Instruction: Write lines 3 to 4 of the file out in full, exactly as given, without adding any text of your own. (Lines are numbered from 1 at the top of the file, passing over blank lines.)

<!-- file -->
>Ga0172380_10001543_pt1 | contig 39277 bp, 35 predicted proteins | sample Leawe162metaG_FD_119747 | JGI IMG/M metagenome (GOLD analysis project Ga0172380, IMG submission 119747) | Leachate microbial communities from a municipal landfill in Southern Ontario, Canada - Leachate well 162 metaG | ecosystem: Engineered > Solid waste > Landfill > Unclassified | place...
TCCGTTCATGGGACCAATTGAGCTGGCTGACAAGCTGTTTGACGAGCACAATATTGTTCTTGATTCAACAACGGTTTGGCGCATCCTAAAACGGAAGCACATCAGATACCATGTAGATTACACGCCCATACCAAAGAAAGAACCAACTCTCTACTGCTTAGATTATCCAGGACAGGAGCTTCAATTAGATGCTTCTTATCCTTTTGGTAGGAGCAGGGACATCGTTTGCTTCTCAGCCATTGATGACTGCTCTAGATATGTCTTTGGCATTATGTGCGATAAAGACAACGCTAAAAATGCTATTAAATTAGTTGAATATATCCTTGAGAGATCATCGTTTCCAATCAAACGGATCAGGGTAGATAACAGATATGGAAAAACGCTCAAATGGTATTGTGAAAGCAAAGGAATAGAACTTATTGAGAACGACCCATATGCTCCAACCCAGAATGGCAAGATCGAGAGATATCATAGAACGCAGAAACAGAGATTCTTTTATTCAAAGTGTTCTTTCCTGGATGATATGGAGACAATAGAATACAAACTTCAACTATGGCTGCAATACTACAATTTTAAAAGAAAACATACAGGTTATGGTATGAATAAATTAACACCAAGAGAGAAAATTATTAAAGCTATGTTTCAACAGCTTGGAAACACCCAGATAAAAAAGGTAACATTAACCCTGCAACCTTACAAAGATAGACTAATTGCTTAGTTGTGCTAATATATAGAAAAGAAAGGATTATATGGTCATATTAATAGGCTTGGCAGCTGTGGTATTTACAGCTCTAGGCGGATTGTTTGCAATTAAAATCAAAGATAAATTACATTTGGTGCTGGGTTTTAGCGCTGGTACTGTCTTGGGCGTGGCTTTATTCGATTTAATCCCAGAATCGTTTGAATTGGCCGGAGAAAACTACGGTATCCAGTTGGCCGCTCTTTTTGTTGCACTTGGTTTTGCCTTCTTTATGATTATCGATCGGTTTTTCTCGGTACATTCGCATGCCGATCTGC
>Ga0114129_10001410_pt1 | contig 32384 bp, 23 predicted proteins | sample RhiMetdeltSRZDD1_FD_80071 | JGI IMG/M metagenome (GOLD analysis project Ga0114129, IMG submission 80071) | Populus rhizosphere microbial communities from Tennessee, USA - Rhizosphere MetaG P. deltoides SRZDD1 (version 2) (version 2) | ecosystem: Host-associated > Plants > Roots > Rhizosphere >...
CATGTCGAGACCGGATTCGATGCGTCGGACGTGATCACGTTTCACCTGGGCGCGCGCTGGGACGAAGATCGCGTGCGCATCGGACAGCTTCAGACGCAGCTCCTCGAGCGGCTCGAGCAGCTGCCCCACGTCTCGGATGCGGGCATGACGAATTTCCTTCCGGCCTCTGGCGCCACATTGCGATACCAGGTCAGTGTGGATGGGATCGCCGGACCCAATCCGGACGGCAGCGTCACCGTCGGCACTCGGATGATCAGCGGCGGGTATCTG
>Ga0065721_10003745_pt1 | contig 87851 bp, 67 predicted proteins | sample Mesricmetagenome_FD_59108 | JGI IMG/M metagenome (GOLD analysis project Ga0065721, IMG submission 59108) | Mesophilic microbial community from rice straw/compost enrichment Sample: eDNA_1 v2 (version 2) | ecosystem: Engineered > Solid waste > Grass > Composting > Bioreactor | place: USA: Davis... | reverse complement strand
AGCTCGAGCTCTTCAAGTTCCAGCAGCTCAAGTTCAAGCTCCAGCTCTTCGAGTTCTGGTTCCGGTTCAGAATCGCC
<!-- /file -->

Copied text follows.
>Ga0114129_10001410_pt1 | contig 32384 bp, 23 predicted proteins | sample RhiMetdeltSRZDD1_FD_80071 | JGI IMG/M metagenome (GOLD analysis project Ga0114129, IMG submission 80071) | Populus rhizosphere microbial communities from Tennessee, USA - Rhizosphere MetaG P. deltoides SRZDD1 (version 2) (version 2) | ecosystem: Host-associated > Plants > Roots > Rhizosphere >...
CATGTCGAGACCGGATTCGATGCGTCGGACGTGATCACGTTTCACCTGGGCGCGCGCTGGGACGAAGATCGCGTGCGCATCGGACAGCTTCAGACGCAGCTCCTCGAGCGGCTCGAGCAGCTGCCCCACGTCTCGGATGCGGGCATGACGAATTTCCTTCCGGCCTCTGGCGCCACATTGCGATACCAGGTCAGTGTGGATGGGATCGCCGGACCCAATCCGGACGGCAGCGTCACCGTCGGCACTCGGATGATCAGCGGCGGGTATCTG